The thinking of Comrade F. Dobler from the early 20th century remains relevant and even prescient: those who need open access to information may be those who are fundamentally excluded from public libraries.
What does a Community-Led Public Library look like? At the core of the Community-Led Library is relationship building, both internally (within an organisation) and externally (with local communities). A good relationship needs to be created between the staff who work for the public library before they can develop a good relationship between the public library and the community.
The community-led philosophy and values should be evident in all aspects of the Community-Led Public Library, including community consultation; needs assessment and research; standards; and monitoring of services.
Consultation can take many forms, but is often limited to the passive act of giving information or the reactions of local communities to proposals that have already been developed by library experts. The community-led approach enables local residents and organisations to work in shared planning and action with the library. The highest level of engagement is a leadership model where the community initiates and leads issues with support from library service.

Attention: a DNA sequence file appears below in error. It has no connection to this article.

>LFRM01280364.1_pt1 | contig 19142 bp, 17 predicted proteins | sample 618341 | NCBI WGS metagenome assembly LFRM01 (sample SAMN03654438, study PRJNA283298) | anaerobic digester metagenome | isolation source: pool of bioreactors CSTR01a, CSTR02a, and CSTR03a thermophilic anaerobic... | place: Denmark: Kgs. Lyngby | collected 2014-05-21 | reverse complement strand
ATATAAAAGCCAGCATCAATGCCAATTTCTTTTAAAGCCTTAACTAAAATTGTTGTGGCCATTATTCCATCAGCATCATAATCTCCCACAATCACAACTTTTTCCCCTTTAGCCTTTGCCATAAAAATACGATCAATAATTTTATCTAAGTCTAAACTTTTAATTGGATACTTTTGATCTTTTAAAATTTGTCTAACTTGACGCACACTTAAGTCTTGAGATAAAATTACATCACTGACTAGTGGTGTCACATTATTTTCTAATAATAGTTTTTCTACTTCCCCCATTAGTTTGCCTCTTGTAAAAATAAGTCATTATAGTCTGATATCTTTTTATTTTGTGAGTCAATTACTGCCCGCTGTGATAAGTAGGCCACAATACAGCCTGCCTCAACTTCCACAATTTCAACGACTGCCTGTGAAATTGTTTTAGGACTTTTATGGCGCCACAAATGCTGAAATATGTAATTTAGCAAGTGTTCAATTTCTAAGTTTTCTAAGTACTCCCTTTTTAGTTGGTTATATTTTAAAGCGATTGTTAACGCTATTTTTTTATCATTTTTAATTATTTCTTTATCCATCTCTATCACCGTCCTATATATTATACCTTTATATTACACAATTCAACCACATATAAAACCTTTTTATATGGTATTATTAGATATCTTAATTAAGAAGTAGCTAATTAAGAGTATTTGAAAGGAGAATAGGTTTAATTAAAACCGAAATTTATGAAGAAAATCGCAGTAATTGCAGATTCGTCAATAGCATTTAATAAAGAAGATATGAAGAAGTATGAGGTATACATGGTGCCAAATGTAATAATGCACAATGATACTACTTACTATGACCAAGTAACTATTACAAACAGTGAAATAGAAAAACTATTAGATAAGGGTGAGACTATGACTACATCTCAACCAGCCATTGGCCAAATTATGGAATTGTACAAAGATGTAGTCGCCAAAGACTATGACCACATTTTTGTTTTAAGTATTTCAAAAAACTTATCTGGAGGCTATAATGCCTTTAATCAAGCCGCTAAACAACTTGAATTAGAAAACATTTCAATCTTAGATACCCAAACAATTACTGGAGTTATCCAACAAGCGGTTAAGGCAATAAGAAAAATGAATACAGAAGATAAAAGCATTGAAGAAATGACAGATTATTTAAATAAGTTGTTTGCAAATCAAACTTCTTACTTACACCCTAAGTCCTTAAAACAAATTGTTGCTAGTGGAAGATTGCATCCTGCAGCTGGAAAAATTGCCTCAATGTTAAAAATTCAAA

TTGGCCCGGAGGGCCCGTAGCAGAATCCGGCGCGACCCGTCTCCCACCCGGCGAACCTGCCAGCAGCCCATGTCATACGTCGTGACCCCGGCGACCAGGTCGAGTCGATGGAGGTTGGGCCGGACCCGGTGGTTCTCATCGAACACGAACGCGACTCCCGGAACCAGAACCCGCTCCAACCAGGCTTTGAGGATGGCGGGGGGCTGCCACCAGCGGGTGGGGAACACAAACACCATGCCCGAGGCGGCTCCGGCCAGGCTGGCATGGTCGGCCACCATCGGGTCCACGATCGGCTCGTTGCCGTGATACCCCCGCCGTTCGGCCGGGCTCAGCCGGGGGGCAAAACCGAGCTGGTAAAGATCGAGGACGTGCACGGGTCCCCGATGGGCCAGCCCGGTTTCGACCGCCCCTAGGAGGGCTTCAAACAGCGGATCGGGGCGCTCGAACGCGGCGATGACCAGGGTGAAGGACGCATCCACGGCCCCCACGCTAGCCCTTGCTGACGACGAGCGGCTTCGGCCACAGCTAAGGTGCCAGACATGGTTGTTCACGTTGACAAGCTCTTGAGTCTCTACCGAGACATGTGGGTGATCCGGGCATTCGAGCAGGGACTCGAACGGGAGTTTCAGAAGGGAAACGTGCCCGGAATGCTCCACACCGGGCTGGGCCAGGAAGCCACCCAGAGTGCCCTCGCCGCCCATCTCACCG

Needs Assessment and Research
Consultation and engagement are the building blocks of relationship building, needs assessment and research. Community profiles and community asset mapping can establish baselines of what resources are currently available and what is required to meet community needs. These needs may range from very basic physiological requirements (food, clothing, shelter) to self-actualization (realizing a person’s full potential). The community is an expert in its own needs and a library should prioritize those with the greatest needs. Library needs assessments can be co-produced by the library and community working together in partnership.
Library Image and Identity
Library image and identity are significant factors in library use and non-use. There are a number of barriers to be overcome, including those that are institutional (opening hours, rules and regulations); personal and social barriers (lack of basic skills, low income and poverty); environmental barriers (access, isolation, poor transport links); perceptional barriers; and lack of awareness (people who do not think libraries are relevant to their lives or needs). Attempts have been made to change the image of libraries through re-branding exercises such as Idea Stores (co-located public libraries and adult learning centres) and Discovery Centres (co-located public libraries, museums and art galleries) in the U.K.
Outreach, Community Development and Partnerships
The word ‘library’ is often synonymous with a building full of books, but community-led libraries are focused more on people and relationships. Outreach is predicated on assumed needs, with programs and services designed, planned, delivered and evaluated by library experts. Community development is premised on shared resources, values and outcomes. Libraries can be transformed into living rooms of the community and democratic public spaces, which are co-owned by communities.
Information and Communications Technology